The Hands Up Foundation had hoped at the start of the year to raise another £100,000 from the Singing for Syrians event this week, but that was before the coronavirus came along. Ms Lukas says that the impact of the pandemic goes far beyond those who have been infected by Covid-19, noting that the most vulnerable always pay the greatest price.

“In some ways, it is a really good opportunity to see how else we can raise funds and how else we can sustain different income streams, but it has been a huge challenge,” she said.

“I think it’s really hard to predict, but if we don’t raise enough this year we would have to consider cutting some of the funds that we send to the primary health clinic or the school in the next year.”

Covid-affected revenue streams 

She says that the response from donors has been galvanising when the charity frames the situation in the stark wording of “these are the options – you will have to choose”. But while the Hands Up Foundation considers itself lucky to have steadfast financial supporters, Ms Lukas concedes that there is always a limit to largesse.

“Particularly with philanthropists,” she said, “if their income is being hit by Covid or a global recession, they will simply have fewer funds available for humanitarian settings.

“In general, they would like to keep supporting to some degree … whether they can do it to the same extent is another question.”

The school is currently closed in line with government guidance on Covid-19 for educational institutions, making pupils’ needs all the more desperate when the project opens its doors again.

For its part, the medical team running the primary health clinic has endured hardships other than coronavirus that have brought a halt to the average of 3,000 consultations a month carried out by staff free of charge.

They have been bombed three times, on each occasion impressing Hands Up’s co-founders with their bravery and resilience in getting back up and running again within 10 days.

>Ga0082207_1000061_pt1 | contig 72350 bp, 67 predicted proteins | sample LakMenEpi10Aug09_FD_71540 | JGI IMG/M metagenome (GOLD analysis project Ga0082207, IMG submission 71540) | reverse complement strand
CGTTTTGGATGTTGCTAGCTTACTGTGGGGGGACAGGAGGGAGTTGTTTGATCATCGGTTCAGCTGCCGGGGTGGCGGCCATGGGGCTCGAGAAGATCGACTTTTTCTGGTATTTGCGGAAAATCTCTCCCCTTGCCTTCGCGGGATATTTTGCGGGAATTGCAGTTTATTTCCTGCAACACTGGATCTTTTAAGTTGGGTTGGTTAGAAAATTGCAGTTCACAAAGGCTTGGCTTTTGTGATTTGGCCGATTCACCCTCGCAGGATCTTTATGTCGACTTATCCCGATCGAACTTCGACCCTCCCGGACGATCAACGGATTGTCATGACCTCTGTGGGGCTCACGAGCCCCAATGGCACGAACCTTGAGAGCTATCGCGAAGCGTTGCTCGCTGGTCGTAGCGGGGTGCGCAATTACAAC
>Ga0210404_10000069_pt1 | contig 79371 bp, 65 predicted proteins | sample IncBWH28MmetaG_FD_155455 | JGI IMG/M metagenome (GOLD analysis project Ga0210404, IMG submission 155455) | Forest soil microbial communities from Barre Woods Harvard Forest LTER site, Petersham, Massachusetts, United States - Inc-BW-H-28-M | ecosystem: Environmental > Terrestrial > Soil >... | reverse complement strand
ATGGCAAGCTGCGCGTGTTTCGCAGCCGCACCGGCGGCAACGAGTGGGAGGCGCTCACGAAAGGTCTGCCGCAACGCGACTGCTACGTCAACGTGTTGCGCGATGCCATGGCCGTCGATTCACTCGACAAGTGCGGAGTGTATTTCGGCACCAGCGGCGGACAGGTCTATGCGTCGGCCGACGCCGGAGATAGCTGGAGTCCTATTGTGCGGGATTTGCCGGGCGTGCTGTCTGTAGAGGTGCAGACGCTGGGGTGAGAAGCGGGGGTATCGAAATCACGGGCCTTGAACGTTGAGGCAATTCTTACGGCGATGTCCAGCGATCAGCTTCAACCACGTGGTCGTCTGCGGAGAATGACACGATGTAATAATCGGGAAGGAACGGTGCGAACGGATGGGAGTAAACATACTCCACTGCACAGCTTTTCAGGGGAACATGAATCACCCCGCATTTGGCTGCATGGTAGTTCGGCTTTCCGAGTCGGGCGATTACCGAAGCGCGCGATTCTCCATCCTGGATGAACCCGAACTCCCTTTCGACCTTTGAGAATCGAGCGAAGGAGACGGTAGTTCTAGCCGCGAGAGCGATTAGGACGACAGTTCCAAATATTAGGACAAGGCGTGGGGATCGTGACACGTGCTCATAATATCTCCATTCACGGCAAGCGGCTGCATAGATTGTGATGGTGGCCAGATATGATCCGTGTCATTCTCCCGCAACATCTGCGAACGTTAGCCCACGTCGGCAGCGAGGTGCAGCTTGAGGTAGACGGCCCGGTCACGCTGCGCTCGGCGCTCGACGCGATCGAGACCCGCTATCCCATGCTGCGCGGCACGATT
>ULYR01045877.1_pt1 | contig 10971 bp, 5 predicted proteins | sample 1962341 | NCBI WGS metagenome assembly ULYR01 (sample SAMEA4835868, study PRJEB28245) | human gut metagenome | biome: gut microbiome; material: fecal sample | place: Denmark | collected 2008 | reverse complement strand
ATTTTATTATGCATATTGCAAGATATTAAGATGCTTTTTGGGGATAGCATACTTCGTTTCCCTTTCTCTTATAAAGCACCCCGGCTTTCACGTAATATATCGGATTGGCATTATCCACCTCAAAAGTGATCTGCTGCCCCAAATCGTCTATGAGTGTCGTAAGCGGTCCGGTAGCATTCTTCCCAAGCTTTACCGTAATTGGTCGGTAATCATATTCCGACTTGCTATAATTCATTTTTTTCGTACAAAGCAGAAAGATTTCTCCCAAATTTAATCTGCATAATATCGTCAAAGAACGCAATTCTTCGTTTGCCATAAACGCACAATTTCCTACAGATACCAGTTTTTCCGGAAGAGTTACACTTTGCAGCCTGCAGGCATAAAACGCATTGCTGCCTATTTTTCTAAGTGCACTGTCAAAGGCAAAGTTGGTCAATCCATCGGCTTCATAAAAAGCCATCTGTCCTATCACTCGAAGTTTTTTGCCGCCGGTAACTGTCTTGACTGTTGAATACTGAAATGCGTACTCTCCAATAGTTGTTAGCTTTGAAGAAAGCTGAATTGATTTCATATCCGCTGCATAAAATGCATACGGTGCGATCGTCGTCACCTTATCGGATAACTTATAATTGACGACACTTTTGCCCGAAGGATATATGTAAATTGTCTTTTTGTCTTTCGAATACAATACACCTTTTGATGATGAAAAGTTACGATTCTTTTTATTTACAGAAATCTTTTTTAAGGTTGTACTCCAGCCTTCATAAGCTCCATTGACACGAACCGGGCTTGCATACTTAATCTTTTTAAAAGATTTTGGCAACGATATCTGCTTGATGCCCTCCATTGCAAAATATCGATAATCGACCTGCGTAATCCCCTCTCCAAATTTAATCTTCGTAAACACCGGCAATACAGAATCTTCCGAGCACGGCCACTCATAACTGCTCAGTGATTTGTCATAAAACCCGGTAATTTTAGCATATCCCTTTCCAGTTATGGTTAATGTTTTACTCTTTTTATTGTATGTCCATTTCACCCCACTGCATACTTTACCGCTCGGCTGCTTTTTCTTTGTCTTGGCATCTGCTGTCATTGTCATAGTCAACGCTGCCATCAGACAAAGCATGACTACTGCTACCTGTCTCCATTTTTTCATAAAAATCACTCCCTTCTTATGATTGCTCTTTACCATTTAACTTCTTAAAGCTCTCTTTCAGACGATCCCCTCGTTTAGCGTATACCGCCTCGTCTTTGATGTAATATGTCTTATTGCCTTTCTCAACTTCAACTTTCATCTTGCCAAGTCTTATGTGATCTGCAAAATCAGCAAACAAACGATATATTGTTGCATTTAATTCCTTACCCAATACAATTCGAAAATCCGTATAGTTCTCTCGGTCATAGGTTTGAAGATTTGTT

Dr Yahya Alrahal, a pathologist with SAMS, says that it is one of the rare clinics with support in the deserted area, where there is a lack of infrastructure, electricity and water, let alone medical supplies, equipment and health workers. The nearest alternative centre, Dr Alrahal says, is 20 kilometres away in Tel Abyad city, a distance that many people can’t traverse given the unavailability of public transport.

“The centre basically provides hope for many families that rely on its services, and an opportunity for the few health workers in the area to be supported to remain while making them useful to their communities and preserving local resilience,” he said.

Putting the pandemic into global perspective 

Michael Morpurgo, who has spoken in the past about being deeply affected by seeing images of the body of the three-year-old Syrian boy Alan Kurdi washed up on a Turkish beach in 2015, will perform a reading for the Singing for Syrians event.

The plight of such migrants prompts Mr Morpurgo to point out that the pandemic may have been fearsome and overwhelming for those in Britain, but the people of Syria have faced much worse for years.

“No one is bombing us, invading us, destroying our homes, killing friends and family in front of our eyes, driving us out of our country to exist as refugees, where we are crowded together in vast camps enduring unbelievable hardship, and now the pandemic, too, which threatens to spread through the camps like wildfire,” he says.

“We often use the phrase ‘Lest we forget’ when we are remembering the suffering of those from our country who suffered and died in our wars. Let’s do that for the people of Syria, too. In our time of trouble, let’s not forget them.”

*The Hands Up Foundation is also raising money this week via The Big Give Christmas Campaign in which philanthropists match pound for pound donations made between December 1 and 8.